Apart from the amusing allegation that Liverpool only managed to score one goal against a goalkeeper paid to let in three, yesterday's match-fixing 'bombshell' left Early Doors cold.
So, Europol is investigating a large number of games. And one of them was played at Liverpool, though it is the other team who are under suspicion.
It's not that ED doesn't believe match-fixing takes place, or that it's not worth looking into, but until you've finished investigating and you can say who did what, it really isn't that interesting.
Some sportsmen do things they shouldn't for money. We know this.
But a big announcement - handily enough, during the news vacuum of international week - in the middle of your enquiries, when the FA and Liverpool had not even been told in advance, strikes ED as a strange way to carry on.
The only thing that shocks Early Doors about this is the suggestion that people still bother trying to fix the result of matches.
Surely spot-fixing put paid to all that?
Pakistan cricketers Salman Butt, Mohammad Asif and Mohammad Amir were banned for engineering no-balls at specific, pre-planned moments.
Their effect on the game itself was minimal - but not the money to be made from betting on them. And it might have been hard to detect had they not been set up by the News of the World.
You can bet on pretty much anything you want these days - so just alter a tiny component of the match rather than the entire thing. It's much easier.
If you're going to why go to the trouble of fixing something as difficult as a result when you can just boot the ball out for a throw in the first five minutes?
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Talking of exotic betting opportunities, once again the Americans are way ahead of the curve. The following were genuine markets from Sunday's Super Bowl:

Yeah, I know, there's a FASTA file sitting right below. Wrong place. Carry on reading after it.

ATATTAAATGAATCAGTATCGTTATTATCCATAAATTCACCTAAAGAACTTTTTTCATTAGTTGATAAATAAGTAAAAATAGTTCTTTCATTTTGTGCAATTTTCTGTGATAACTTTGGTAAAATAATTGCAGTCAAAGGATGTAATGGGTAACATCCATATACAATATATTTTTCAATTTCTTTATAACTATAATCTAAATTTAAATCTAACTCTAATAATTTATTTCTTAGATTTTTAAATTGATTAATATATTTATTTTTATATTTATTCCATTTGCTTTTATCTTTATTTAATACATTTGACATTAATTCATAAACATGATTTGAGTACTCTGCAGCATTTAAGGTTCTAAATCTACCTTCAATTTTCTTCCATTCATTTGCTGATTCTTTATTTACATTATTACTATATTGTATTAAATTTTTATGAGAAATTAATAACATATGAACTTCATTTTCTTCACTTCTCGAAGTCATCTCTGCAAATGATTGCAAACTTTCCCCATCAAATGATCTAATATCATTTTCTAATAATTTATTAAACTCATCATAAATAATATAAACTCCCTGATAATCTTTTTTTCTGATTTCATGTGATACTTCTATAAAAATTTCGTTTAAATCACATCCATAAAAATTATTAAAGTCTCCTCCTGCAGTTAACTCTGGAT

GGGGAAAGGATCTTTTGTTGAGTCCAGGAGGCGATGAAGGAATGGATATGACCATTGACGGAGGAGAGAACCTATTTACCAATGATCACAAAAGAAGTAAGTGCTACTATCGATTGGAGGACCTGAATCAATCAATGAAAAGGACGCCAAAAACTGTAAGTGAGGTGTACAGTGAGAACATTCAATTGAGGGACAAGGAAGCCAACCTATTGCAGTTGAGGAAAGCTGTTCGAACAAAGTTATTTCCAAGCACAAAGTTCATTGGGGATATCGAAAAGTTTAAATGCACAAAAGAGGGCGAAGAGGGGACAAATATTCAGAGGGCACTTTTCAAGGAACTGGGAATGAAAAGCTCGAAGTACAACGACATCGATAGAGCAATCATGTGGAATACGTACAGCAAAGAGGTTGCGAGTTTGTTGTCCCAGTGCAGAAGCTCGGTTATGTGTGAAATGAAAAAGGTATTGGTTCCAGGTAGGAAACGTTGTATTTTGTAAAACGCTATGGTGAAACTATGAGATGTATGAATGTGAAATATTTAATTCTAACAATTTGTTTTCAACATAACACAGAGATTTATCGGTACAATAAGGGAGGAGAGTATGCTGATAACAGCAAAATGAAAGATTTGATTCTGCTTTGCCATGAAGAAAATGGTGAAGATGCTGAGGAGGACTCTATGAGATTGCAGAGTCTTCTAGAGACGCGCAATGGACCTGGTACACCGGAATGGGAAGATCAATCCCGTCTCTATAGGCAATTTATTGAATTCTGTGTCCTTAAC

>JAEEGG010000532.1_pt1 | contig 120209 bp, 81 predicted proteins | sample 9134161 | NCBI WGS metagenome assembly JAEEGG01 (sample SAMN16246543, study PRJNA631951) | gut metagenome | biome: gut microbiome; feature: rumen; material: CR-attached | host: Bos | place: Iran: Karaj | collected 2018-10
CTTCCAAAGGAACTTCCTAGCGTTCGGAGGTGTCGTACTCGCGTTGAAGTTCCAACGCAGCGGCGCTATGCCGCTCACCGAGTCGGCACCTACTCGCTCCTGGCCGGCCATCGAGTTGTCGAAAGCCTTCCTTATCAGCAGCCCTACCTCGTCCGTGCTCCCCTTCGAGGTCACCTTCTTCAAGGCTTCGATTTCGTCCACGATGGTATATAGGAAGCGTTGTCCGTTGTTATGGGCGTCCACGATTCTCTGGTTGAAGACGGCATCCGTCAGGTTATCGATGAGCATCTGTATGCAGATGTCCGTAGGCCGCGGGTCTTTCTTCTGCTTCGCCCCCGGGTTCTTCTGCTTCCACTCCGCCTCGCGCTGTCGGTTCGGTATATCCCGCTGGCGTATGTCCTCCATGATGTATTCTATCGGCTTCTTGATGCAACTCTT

- Length of National Anthem, sung by Alicia Keys: over/under 130 seconds (Over won)
- Length of post-match hug between coaches John and Jim Harbaugh: over/under seven seconds (Under won)
- Beyonce's hair: Curly/crimped Evs, Straight 8/11 (Curly won)
- Colour of Gatorade dumped on winning coach: Yellow 13/10, Orange 3/1, Red 5/1, Blue 15/2, Green 10/1 (In a shocking twist, there was no Gatorade bath)
Football has not reached such crazy levels, but it probably should.
Here are some things Early Doors would like to bet on:
Pieces of chewed gum deposited in technical area by Sir Alex Ferguson.
One to three 5/4
Four to six 2/1
Seven or more 5/1
Age of first ball boy kicked
12 or under - 4/1
13 or 14 - 3/1
15 or 16 - 5/2
17 or more - 7/2
Duration of 'Sloop John B' chants
Under 20 minutes - 8/1
20-40 minutes - 5/1
40-60 minutes - 3/1
Over 60 minutes - 7/4
Empty seats at start of second half at Emirates Stadium
Under 1,000 - 33/1
1,001 - 5,000 - 6/1
5,001 - 10,000 - 5/2
Over 10,000 - 8/11
Uses of the words 'top', 'triffic' and 'bare bones' in Harry Redknapp post-match interview.
None - 50/1
One to four - 9/2
Five to nine - 6/4
Over 10 - 2/1
TV cutaways of Fernando Torres looking sad
None - 25/1
One to four - 100/30
Five to nine - 5/2
Over 10 - 4/1
Premier League owners to fail fit and proper person test
None - 1/33
Some - 25/1
QUOTE OF THE DAY: "There are silly people sometimes at football grounds. They give the rest of the Gillingham fans a bad name. I know Jordan, he's a tough lad. I don't want to comment on it too much but everyone's OK." Wycombe manager Gareth Ainsworth remains disappointingly level-headed after a fan leapt on to goalkeeper Jordan Archer in last night's League Two game.
FOREIGN VIEW: Real Sociedad's players were subjected to doping practices, according to the club's former president.
Inaki Badiola was around when the Liga club apparently struck off two doctors, Eduardo Escobar and Antxon Gorrotxategi, in 2008 because they discovered payments in the prior six years for products which were classified as banned substances.
Jose Luis Astiazaran, the Spanish Football League president, and a former president of the club between 2001 and 2005, has denied any knowledge of such doping claims.